Senior Instructional Designer

eLearning, Instructor-led, Blended Learning & Competency-based Learning

eLearning Courses

Blended Learning

Instructor-led Training

Competency-based Learning

”Adult Learning Principles facilitate effective learning”

Training needs to be designed in such a way that it facilitates effective learning for adults. There are 8 core principles of adult learning.

  1. Self-Directing. Adults need to know the benefits, values and purposes of a learning program. They need to know why they are learning what they’re learning. If they cannot appreciate the purpose or value, they will be reluctant to engage in the learning intervention.
  2. Learn by doing. Adults learn through direct experience; therefore, their training and learning interventions must include active and practical participation and offer implementable techniques and methodologies that will immediately improve their every day lives.
  3. Relevance. The content of a training program must be meaningful and relevant to the adult learners, their lives and their business. They have to very clearly see why and how this is important to them personally and how it applies to their life. The immediate use of the learning needs to be clearly understood by the learner.
  4. Experience. Adult learners need to be able to draw upon their past experiences to aid their learning. Training needs to be contextualized to use language that they are familiar with. We need to select case scenarios and examples that they can relate to, as well as refer to their direct past life, work and social experiences to bring the meaning of the learning into their world as they understand it.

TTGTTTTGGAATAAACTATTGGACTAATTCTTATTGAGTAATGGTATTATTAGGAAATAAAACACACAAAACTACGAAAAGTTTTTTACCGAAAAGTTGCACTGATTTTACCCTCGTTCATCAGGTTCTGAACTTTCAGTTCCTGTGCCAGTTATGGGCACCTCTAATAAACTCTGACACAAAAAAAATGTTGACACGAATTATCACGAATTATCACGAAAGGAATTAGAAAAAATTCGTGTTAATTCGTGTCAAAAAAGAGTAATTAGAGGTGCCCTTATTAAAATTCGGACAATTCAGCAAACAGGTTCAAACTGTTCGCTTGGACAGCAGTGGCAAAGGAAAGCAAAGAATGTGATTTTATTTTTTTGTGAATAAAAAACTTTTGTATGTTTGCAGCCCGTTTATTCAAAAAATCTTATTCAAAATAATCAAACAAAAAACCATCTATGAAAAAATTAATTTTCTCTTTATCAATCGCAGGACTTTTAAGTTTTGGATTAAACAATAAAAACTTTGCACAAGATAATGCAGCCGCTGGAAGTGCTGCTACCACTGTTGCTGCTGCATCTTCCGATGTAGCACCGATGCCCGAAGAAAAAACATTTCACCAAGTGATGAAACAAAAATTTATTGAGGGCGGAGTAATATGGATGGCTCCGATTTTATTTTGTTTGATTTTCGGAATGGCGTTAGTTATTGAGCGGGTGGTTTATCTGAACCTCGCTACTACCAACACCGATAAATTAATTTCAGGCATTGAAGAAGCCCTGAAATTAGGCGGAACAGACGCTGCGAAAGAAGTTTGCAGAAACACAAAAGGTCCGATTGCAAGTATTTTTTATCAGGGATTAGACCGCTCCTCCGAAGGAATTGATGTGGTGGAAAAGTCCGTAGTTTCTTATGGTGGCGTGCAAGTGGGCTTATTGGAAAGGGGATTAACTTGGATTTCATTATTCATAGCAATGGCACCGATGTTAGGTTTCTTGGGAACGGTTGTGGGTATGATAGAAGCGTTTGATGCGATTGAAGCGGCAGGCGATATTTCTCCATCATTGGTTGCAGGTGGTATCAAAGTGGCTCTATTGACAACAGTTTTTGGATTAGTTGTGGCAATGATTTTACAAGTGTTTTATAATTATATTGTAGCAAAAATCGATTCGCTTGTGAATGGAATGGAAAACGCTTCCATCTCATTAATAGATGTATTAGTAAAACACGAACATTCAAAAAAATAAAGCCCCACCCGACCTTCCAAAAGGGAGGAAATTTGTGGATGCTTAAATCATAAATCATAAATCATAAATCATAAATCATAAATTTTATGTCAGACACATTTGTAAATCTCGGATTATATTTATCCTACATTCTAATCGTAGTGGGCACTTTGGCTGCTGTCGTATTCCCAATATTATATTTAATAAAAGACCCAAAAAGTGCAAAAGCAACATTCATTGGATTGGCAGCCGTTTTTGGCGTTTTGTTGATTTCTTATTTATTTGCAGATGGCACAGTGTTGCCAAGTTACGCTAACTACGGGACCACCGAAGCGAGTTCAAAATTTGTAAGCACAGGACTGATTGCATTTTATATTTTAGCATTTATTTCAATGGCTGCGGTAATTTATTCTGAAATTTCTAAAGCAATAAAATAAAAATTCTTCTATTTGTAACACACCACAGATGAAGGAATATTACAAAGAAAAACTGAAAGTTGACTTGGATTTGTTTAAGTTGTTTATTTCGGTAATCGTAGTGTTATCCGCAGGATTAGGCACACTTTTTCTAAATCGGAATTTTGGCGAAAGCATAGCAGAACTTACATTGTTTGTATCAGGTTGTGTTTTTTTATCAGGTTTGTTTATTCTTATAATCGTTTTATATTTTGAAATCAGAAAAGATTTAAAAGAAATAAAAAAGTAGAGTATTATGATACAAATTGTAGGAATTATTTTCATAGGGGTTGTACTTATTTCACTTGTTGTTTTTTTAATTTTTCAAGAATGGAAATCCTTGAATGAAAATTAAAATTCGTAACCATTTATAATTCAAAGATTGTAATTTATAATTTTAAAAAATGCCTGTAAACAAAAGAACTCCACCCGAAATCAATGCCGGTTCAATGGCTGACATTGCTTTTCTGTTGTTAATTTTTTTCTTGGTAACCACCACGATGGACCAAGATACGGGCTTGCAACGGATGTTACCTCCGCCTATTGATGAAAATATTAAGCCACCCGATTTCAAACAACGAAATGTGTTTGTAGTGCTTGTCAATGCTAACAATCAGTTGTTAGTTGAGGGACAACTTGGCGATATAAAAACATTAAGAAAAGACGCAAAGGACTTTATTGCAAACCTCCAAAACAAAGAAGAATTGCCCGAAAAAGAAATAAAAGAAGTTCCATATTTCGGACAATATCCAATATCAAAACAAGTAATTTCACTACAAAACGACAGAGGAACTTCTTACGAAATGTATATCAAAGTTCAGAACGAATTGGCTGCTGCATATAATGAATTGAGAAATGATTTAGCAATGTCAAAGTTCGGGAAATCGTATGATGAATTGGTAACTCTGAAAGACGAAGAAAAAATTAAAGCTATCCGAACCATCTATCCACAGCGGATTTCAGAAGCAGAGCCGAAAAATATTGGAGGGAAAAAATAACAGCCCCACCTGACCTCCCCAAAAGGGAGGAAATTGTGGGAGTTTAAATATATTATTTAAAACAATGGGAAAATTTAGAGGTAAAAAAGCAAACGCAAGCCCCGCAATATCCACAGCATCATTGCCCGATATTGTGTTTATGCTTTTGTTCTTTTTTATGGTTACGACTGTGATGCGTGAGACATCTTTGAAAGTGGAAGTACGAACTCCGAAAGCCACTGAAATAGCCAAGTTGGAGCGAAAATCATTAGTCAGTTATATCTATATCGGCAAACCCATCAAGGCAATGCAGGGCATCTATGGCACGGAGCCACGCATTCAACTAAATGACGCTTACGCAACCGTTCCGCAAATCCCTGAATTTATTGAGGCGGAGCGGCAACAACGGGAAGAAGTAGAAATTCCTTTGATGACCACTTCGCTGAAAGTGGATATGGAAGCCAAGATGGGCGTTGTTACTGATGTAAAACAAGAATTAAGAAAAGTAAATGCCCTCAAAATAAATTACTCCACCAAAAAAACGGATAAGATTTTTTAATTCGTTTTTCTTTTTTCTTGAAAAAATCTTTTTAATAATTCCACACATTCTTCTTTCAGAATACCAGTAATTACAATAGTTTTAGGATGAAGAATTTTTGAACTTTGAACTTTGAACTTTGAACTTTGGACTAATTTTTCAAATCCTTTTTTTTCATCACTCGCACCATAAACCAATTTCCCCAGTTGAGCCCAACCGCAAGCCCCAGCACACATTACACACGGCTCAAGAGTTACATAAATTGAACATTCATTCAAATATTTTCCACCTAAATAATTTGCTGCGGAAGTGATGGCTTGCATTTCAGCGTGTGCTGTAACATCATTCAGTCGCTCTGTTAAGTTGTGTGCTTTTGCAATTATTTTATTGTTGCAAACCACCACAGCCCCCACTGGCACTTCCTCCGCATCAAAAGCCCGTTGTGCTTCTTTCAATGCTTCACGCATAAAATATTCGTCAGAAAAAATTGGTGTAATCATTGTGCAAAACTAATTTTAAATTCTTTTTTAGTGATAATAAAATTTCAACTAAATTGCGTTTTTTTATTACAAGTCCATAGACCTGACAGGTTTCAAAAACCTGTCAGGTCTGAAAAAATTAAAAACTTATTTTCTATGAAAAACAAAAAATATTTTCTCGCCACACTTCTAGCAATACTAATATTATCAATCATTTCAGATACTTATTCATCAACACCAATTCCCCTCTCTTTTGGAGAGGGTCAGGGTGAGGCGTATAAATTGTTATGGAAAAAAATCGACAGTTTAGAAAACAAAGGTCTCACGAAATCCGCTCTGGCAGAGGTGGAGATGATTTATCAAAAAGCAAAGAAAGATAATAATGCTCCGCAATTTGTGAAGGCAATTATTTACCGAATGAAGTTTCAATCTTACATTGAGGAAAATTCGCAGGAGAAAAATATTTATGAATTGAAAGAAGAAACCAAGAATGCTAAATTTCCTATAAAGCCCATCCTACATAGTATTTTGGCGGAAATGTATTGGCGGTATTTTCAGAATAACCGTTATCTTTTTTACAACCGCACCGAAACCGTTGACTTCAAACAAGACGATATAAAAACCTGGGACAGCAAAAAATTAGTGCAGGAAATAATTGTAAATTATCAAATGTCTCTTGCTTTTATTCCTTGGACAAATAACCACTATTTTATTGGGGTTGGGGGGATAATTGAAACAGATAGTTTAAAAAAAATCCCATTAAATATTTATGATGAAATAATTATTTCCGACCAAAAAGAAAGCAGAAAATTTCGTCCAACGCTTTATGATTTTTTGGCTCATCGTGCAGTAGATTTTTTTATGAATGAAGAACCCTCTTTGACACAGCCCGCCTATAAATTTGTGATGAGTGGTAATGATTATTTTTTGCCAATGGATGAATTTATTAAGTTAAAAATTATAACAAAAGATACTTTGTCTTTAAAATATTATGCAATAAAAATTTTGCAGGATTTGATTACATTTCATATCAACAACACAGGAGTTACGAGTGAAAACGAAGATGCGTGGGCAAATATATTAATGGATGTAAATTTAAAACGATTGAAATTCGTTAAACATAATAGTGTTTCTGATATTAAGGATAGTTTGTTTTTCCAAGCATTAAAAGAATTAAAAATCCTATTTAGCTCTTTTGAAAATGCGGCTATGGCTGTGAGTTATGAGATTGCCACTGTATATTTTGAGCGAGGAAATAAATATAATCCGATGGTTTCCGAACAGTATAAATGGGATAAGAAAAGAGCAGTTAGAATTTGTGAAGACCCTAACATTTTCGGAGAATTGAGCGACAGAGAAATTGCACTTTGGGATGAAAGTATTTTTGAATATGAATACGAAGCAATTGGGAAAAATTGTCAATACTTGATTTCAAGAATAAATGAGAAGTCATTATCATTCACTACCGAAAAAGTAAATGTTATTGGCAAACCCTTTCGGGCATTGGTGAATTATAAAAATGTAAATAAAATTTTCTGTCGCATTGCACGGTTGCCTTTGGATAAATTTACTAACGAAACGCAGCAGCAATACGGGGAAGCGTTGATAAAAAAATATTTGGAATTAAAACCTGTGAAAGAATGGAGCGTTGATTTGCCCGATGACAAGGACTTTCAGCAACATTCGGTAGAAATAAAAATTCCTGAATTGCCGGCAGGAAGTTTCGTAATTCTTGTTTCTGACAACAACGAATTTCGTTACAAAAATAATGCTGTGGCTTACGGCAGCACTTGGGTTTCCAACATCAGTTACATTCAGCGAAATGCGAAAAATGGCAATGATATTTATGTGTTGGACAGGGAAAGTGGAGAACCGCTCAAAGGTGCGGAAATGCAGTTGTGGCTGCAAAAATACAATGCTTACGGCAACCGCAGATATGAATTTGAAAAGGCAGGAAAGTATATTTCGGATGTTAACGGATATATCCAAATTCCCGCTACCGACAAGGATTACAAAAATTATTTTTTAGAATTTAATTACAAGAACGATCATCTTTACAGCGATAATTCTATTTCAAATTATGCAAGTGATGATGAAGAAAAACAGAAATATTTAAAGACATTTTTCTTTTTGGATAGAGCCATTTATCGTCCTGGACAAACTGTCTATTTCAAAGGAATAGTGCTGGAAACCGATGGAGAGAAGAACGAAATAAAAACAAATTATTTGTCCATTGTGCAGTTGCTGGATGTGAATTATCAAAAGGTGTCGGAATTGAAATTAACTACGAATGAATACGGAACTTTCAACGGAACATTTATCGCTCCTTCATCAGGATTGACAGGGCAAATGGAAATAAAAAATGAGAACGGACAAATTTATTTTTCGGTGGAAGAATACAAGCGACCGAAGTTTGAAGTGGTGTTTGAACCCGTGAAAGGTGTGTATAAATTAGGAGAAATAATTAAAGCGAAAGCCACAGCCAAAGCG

5. Multi-sensory. We must ensure that our learning interventions have appropriately proportioned delivery techniques that meet the needs of audio, visual, reading/writing, kinesthetic, dependent and independent learning preferences.
  6. Practice. Adult learners are often engaged in learning because a problem needs to be solved. Practicing skills in a controlled environment allows them to grow self-efficacy in new tasks that prepare them to act autonomously outside of the learning environment. The more an adult learner can practice new skills, competencies or the application of knowledge, the more transformational impact the learning intervention will have.
  7. Personal Development. The intrinsic, personal desires and ambitions of an adult learner need to be considered when planning and delivering adult learning programs. As learners get older, their cause for participation in learning programs often moves from external drivers, to internal drivers, like simply learning out of pure pleasure or interest in learning something new.
  8. Involvement. Effective adult learning programs have planned for learner feedback and consultation. Adults need to feel as though they have a sense of responsibility, control and decision-making over their learning. They need to be involved in the planning, evaluation and consultation of their own learning process to be fully on board with its successful execution.